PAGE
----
In a new opinion issued in the Chuck E. Cheese bankruptcy cases, In re CEC Entertainment, Inc., Case No. 20-33163 (Bankr. S.D. Tex.),1 Judge Marvin Isgur of the U.S. Bankruptcy Court for the Southern District of Texas ruled2 that CEC Entertainment, Inc. (“CEC”), the parent company of the Chuck E. Cheese pizza chain, could not defer its rent obligations due to ongoing COVID-19 disruptions beyond the initial 60-day period authorized by section 365(d)(3) of the Bankruptcy Code. While CEC had initially sought rent relief with respect to dozens of its store locations, it was able to settle with the landlords for all but six locations in North Carolina, Washington, and California; the non-settling landlords continued to insist that CEC was required to pay rent despite the global pandemic and CEC’s bankruptcy filing. In its December 14, 2020 opinion, the court agreed with these landlords and rejected each of CEC’s arguments for its proposed relief, including that: (1) sections 105 and 365 of the Bankruptcy Code authorized the Bankruptcy Court to suspend CEC’s rent obligations beyond the 60-day period included in Section 365(d)(3); (2) the COVID-19 pandemic—and related restrictions put in place by state and local governments—constituted a force majeure event under each of the six leases at issue; and (3) CEC’s inability to fully utilize the leased premises as a result of state and local restrictions on indoor dining and entertainment entitled CED to a “frustration of purpose” defense with respect to each lease.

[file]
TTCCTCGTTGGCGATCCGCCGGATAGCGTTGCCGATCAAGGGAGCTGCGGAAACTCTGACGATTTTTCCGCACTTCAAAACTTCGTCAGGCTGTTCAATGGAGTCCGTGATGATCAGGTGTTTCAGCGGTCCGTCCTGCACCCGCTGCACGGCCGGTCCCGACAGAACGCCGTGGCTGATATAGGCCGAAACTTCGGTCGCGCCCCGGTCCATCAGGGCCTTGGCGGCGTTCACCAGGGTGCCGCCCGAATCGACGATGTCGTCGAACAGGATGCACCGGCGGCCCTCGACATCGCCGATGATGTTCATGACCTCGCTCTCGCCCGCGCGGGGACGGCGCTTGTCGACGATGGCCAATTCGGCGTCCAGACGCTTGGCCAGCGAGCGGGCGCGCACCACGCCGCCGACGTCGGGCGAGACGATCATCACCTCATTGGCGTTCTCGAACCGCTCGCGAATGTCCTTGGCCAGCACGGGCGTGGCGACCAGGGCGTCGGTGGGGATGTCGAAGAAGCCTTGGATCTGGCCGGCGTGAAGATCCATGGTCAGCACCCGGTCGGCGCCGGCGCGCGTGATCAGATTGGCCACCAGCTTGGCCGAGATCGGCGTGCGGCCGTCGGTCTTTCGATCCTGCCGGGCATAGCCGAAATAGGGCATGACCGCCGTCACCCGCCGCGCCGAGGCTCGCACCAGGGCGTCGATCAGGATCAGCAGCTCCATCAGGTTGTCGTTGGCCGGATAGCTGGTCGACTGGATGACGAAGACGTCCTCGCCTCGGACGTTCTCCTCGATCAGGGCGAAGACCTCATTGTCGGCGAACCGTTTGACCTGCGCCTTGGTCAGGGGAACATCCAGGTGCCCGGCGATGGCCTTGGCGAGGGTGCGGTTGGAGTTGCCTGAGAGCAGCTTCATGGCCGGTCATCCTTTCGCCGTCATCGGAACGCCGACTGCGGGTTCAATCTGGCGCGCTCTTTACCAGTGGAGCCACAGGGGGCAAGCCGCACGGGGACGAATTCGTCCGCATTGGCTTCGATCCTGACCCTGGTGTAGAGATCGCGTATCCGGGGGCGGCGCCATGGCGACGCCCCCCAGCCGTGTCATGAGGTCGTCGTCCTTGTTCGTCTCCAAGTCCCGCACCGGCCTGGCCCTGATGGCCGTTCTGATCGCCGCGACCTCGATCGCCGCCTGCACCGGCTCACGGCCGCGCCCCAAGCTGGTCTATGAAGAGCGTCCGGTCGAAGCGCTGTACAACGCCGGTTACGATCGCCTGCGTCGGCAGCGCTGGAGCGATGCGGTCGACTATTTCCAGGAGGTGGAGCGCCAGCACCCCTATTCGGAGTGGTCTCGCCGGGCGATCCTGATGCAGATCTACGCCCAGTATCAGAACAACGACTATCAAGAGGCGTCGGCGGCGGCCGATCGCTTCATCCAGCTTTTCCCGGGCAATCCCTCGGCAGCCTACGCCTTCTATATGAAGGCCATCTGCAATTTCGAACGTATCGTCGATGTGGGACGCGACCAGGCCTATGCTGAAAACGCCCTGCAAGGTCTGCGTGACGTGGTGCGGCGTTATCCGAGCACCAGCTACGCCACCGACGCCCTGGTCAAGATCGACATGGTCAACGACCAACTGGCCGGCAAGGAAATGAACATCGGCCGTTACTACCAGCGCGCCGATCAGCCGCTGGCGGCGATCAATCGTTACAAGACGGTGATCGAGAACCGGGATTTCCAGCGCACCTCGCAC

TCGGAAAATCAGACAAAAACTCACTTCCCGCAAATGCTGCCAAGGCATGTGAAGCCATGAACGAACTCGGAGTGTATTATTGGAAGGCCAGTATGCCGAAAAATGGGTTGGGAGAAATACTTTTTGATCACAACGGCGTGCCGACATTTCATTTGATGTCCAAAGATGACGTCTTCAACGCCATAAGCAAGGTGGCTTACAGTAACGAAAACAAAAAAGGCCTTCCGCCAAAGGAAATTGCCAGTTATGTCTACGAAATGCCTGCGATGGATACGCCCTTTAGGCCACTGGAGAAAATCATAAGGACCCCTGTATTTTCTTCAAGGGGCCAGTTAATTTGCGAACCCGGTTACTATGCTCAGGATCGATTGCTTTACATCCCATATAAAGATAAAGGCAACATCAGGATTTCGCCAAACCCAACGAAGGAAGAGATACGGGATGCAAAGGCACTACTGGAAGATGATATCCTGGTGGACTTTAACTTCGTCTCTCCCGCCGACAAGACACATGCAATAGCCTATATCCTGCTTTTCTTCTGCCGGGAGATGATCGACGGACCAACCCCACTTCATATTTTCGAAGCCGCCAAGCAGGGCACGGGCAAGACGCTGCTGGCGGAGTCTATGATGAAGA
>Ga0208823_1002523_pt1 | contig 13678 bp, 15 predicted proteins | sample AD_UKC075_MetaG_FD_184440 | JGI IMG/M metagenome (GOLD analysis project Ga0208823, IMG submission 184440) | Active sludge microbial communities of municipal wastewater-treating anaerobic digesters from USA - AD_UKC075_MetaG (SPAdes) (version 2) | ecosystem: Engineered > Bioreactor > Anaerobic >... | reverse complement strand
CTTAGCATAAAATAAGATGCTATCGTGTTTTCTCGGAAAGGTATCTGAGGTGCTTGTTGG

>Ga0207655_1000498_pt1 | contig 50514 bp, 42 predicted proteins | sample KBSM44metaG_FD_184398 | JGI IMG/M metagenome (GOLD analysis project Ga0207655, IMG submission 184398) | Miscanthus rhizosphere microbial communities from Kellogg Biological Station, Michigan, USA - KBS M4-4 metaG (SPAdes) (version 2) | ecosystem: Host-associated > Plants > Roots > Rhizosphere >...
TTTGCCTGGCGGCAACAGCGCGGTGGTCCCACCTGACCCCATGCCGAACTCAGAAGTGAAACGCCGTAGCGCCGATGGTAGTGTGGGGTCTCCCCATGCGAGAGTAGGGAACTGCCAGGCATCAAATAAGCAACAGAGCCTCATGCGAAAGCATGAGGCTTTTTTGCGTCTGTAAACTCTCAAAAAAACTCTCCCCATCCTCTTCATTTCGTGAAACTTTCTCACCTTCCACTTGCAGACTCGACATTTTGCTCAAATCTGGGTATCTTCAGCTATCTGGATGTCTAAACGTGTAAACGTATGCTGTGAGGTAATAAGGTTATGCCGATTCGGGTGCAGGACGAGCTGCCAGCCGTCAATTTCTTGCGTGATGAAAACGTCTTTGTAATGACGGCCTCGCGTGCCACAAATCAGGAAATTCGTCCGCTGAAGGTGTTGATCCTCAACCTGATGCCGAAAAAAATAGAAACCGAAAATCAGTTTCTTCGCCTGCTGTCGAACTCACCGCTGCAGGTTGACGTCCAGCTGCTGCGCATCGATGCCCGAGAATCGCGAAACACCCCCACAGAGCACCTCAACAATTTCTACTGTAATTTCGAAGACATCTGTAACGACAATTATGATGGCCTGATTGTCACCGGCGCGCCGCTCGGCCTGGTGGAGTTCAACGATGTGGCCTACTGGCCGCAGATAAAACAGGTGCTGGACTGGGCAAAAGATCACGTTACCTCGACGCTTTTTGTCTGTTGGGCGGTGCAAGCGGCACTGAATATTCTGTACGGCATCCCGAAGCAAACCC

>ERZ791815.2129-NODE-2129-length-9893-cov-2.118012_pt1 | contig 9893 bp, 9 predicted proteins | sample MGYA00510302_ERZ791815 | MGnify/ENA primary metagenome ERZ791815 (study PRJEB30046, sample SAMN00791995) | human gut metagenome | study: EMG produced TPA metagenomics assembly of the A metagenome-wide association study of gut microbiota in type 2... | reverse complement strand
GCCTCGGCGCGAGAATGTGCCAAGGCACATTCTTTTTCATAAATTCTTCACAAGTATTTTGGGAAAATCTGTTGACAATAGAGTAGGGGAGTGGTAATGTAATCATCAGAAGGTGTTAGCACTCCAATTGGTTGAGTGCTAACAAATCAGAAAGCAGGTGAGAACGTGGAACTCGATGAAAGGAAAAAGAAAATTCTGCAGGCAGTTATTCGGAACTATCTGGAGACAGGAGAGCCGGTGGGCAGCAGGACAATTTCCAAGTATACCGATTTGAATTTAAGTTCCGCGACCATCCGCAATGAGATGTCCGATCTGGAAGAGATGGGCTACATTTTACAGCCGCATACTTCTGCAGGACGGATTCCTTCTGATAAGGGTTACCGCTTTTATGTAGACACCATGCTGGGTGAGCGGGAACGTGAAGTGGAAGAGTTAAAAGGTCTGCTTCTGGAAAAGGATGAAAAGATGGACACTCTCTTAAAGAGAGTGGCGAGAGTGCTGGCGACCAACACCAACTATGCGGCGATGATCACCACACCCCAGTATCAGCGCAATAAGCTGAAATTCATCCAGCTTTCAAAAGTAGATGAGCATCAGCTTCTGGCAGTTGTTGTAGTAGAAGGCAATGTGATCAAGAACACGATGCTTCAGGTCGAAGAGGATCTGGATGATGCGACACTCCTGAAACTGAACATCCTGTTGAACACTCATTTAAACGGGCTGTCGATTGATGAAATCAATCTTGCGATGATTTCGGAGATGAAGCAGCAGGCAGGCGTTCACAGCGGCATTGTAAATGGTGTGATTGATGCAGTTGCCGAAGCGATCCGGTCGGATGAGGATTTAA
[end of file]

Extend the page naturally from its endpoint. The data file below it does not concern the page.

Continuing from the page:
With respect to CEC’s argument that sections 105 and 365 of the Bankruptcy Code authorized the court to suspend CEC’s rent obligations beyond the initial 60-day period provided for in section 365(d), the Bankruptcy Court held “the Code expressly prohibits delays [in payment of rent] beyond sixty days after the order for relief. That period has expired. The Bankruptcy Code does not provide the Court with authority to alter lease obligations beyond that sixty-day window.” With respect to CEC’s force majeure argument, the Bankruptcy Court found that it did not need to decide whether the COVID-19 pandemic, and related governmental restrictions, constituted a force majeure because of the at-issue leases that had force majeure clauses (one did not), each expressly carved out CEC’s obligation to pay rent from any force majeure relief. And with respect to CEC’s frustration of purpose argument, the court held either that the force majeure clauses in the leases at issue superseded the frustration of purpose defense, or that the purpose of each lease was not entirely frustrated thus negating the applicability of the defense under applicable state law.
While expressing sympathy “to the hardship which CEC” and other similarly situated companies have “endured as a result of the global pandemic,” the court ultimately found that its hands were tied and that CEC was required to comply with its rent obligations under the applicable sections of the Bankruptcy Code. The court acknowledged that other courts had decided differently. See, e.g., In re Pier 1 Imports, Inc., 615 B.R. 196 (Bankr. E.D. Va. 2020) (allowing the debtors to defer rent payments for 104 days after filing for bankruptcy). But it insisted that it likely disagreed with these courts only “on the margins” as it was not deciding what remedy the landlords would have should CEC choose to continue to defer rent payments, only that such deferrals were not permitted by the Bankruptcy Code.